In-vitro measurements of microgravity induced kinematics changes on spine

David Reiter, Nesrin Sarigul-Klijn, Munish Gupta, Fadi Fathallah

Research output: Chapter in Book/Report/Conference proceedingConference contribution

Abstract

It has been observed that astronauts gain height up to 7 cm during space flight due to microgravity effects. This is due partly to the swelling of inter vertabral Dics (IVD). As a result of this most astronauts experiences low back pain. The mechanisms of pain are not well understood yet. The physiological changes that occur from microgravity environment are simulated via bed rest studies on earth. These studies verify the height change and are good simulations of the microgravity of Space Flight. There has not been any studies showing how the fluid shift effects the kinematics of the spine. In our study we designed a ground based in-vitro experiment to measure the kinematics changes induced by microgravity on spine.

Original languageEnglish (US)
Title of host publicationAmerican Society of Mechanical Engineers, Bioengineering Division (Publication) BED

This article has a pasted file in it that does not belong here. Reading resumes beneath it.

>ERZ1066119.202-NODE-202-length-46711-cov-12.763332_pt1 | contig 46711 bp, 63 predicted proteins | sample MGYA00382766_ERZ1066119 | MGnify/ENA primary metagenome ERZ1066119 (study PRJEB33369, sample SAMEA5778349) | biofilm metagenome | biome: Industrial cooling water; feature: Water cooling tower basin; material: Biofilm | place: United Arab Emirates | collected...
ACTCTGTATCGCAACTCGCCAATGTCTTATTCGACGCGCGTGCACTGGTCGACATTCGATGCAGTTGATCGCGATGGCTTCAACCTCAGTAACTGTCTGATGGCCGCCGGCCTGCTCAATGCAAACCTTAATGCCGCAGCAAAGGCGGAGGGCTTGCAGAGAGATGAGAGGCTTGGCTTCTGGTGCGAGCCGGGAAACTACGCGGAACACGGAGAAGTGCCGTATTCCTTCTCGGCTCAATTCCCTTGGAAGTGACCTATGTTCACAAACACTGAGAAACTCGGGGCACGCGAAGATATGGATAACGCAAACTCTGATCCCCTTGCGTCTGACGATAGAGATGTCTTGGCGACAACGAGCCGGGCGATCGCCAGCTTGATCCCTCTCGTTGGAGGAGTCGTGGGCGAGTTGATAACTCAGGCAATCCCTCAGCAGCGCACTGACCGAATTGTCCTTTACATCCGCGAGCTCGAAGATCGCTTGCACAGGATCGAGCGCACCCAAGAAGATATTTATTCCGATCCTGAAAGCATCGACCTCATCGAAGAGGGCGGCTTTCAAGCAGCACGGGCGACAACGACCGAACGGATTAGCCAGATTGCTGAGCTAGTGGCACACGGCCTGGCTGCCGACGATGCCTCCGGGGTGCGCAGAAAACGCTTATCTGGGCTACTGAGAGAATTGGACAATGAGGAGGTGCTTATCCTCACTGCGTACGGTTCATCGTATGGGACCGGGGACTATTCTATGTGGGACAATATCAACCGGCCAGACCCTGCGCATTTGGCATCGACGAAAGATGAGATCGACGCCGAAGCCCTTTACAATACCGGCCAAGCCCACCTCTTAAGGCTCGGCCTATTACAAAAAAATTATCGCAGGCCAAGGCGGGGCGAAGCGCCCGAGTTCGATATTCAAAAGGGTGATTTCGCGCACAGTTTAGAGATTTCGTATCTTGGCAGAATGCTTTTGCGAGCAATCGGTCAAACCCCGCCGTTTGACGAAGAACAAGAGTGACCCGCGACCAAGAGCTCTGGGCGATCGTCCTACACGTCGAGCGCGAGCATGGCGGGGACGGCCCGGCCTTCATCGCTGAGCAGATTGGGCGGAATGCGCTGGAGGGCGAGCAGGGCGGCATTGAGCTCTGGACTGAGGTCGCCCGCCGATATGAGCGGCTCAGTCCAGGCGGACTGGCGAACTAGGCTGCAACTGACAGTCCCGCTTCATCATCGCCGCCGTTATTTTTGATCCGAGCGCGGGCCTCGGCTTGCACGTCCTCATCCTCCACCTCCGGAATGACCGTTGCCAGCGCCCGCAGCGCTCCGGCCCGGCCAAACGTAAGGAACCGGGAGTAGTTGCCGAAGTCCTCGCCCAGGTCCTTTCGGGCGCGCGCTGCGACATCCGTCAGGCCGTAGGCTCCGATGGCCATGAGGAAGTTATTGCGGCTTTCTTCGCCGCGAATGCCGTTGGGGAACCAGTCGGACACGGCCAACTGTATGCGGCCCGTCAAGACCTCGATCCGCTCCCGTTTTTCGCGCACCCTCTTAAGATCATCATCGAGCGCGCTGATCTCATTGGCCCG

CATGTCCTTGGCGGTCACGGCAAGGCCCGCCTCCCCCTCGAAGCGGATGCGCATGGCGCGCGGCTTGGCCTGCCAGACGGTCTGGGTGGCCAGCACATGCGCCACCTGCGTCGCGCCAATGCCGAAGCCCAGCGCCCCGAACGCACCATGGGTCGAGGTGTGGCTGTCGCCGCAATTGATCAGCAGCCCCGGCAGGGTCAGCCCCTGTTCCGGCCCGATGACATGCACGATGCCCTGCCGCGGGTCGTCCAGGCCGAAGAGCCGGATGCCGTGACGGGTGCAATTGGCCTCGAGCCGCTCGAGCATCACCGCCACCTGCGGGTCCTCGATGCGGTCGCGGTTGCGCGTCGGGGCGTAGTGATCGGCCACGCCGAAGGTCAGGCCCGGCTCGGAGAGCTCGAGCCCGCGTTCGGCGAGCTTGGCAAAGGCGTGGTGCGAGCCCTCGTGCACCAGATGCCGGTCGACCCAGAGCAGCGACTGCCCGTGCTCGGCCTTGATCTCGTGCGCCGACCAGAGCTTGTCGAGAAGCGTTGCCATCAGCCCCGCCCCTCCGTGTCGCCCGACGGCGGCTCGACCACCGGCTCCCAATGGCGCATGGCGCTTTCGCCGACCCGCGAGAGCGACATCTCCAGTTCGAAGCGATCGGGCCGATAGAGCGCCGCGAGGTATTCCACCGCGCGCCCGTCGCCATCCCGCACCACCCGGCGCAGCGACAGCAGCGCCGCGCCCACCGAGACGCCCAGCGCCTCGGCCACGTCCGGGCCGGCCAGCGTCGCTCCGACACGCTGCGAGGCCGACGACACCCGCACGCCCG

EditorsB.B. Lieber
Pages87-88
Number of pages2
Volume51
StatePublished - 2001
Event2001 ASME International Mechanical Engineering Congress and Exposition - New York, NY, United States
Duration: Nov 11 2001Nov 16 2001

Other

Other2001 ASME International Mechanical Engineering Congress and Exposition
CountryUnited States
CityNew York, NY
Period11/11/0111/16/01

ASJC Scopus subject areas

  • Engineering(all)

Fingerprint Dive into the research topics of 'In-vitro measurements of microgravity induced kinematics changes on spine'. Together they form a unique fingerprint.

  • Cite this

    Reiter, D., Sarigul-Klijn, N., Gupta, M., & Fathallah, F. (2001). In-vitro measurements of microgravity induced kinematics changes on spine. In B. B. Lieber (Ed.), American Society of Mechanical Engineers, Bioengineering Division (Publication) BED (Vol. 51, pp. 87-88)